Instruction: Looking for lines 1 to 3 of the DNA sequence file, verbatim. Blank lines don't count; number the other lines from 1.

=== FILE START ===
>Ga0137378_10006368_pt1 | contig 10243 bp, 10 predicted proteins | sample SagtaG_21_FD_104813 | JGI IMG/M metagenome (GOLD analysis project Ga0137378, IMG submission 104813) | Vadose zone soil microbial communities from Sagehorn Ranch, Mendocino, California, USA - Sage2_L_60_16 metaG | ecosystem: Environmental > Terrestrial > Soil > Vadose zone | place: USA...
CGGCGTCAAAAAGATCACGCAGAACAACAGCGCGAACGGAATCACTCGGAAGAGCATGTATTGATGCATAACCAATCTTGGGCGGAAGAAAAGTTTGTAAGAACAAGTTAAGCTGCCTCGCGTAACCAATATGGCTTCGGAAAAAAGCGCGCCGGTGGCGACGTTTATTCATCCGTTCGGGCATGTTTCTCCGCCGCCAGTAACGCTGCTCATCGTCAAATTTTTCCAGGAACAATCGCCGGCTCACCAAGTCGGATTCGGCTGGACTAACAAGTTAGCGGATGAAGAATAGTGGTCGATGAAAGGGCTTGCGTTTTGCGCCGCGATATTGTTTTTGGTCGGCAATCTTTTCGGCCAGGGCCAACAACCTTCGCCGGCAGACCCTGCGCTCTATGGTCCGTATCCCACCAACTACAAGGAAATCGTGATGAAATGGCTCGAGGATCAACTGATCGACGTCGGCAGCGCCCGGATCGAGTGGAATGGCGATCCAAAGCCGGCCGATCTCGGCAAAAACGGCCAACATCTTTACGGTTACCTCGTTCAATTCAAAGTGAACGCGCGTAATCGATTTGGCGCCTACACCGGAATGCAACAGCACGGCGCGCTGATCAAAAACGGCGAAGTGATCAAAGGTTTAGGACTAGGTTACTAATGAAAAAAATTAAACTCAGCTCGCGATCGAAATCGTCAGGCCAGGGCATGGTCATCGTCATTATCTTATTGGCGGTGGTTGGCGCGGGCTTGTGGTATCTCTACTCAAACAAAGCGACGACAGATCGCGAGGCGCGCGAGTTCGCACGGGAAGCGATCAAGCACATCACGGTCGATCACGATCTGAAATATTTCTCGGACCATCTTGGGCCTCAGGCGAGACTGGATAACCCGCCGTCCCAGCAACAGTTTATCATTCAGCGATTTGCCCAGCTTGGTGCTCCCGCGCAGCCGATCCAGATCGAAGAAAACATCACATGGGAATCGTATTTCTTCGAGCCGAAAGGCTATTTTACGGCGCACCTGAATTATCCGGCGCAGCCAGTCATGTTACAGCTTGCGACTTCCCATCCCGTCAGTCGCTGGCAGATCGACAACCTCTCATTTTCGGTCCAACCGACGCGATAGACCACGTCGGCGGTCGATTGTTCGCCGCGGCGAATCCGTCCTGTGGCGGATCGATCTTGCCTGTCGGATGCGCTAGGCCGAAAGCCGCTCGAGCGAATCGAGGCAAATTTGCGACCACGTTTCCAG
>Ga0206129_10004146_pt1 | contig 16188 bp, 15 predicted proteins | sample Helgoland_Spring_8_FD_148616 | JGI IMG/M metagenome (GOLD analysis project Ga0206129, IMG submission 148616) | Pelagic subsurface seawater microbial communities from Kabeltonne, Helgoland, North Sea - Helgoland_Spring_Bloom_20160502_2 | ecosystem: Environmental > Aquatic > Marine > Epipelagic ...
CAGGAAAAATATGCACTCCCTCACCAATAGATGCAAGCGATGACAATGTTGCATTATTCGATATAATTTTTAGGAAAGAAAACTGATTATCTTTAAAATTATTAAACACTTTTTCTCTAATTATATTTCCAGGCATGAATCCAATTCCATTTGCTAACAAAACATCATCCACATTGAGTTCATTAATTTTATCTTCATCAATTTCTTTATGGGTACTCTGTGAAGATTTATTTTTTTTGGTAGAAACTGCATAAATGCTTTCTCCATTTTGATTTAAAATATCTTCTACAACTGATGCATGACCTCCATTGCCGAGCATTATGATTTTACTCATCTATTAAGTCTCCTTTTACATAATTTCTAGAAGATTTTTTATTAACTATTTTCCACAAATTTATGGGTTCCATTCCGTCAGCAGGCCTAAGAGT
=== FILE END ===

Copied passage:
>Ga0137378_10006368_pt1 | contig 10243 bp, 10 predicted proteins | sample SagtaG_21_FD_104813 | JGI IMG/M metagenome (GOLD analysis project Ga0137378, IMG submission 104813) | Vadose zone soil microbial communities from Sagehorn Ranch, Mendocino, California, USA - Sage2_L_60_16 metaG | ecosystem: Environmental > Terrestrial > Soil > Vadose zone | place: USA...
CGGCGTCAAAAAGATCACGCAGAACAACAGCGCGAACGGAATCACTCGGAAGAGCATGTATTGATGCATAACCAATCTTGGGCGGAAGAAAAGTTTGTAAGAACAAGTTAAGCTGCCTCGCGTAACCAATATGGCTTCGGAAAAAAGCGCGCCGGTGGCGACGTTTATTCATCCGTTCGGGCATGTTTCTCCGCCGCCAGTAACGCTGCTCATCGTCAAATTTTTCCAGGAACAATCGCCGGCTCACCAAGTCGGATTCGGCTGGACTAACAAGTTAGCGGATGAAGAATAGTGGTCGATGAAAGGGCTTGCGTTTTGCGCCGCGATATTGTTTTTGGTCGGCAATCTTTTCGGCCAGGGCCAACAACCTTCGCCGGCAGACCCTGCGCTCTATGGTCCGTATCCCACCAACTACAAGGAAATCGTGATGAAATGGCTCGAGGATCAACTGATCGACGTCGGCAGCGCCCGGATCGAGTGGAATGGCGATCCAAAGCCGGCCGATCTCGGCAAAAACGGCCAACATCTTTACGGTTACCTCGTTCAATTCAAAGTGAACGCGCGTAATCGATTTGGCGCCTACACCGGAATGCAACAGCACGGCGCGCTGATCAAAAACGGCGAAGTGATCAAAGGTTTAGGACTAGGTTACTAATGAAAAAAATTAAACTCAGCTCGCGATCGAAATCGTCAGGCCAGGGCATGGTCATCGTCATTATCTTATTGGCGGTGGTTGGCGCGGGCTTGTGGTATCTCTACTCAAACAAAGCGACGACAGATCGCGAGGCGCGCGAGTTCGCACGGGAAGCGATCAAGCACATCACGGTCGATCACGATCTGAAATATTTCTCGGACCATCTTGGGCCTCAGGCGAGACTGGATAACCCGCCGTCCCAGCAACAGTTTATCATTCAGCGATTTGCCCAGCTTGGTGCTCCCGCGCAGCCGATCCAGATCGAAGAAAACATCACATGGGAATCGTATTTCTTCGAGCCGAAAGGCTATTTTACGGCGCACCTGAATTATCCGGCGCAGCCAGTCATGTTACAGCTTGCGACTTCCCATCCCGTCAGTCGCTGGCAGATCGACAACCTCTCATTTTCGGTCCAACCGACGCGATAGACCACGTCGGCGGTCGATTGTTCGCCGCGGCGAATCCGTCCTGTGGCGGATCGATCTTGCCTGTCGGATGCGCTAGGCCGAAAGCCGCTCGAGCGAATCGAGGCAAATTTGCGACCACGTTTCCAG
>Ga0206129_10004146_pt1 | contig 16188 bp, 15 predicted proteins | sample Helgoland_Spring_8_FD_148616 | JGI IMG/M metagenome (GOLD analysis project Ga0206129, IMG submission 148616) | Pelagic subsurface seawater microbial communities from Kabeltonne, Helgoland, North Sea - Helgoland_Spring_Bloom_20160502_2 | ecosystem: Environmental > Aquatic > Marine > Epipelagic ...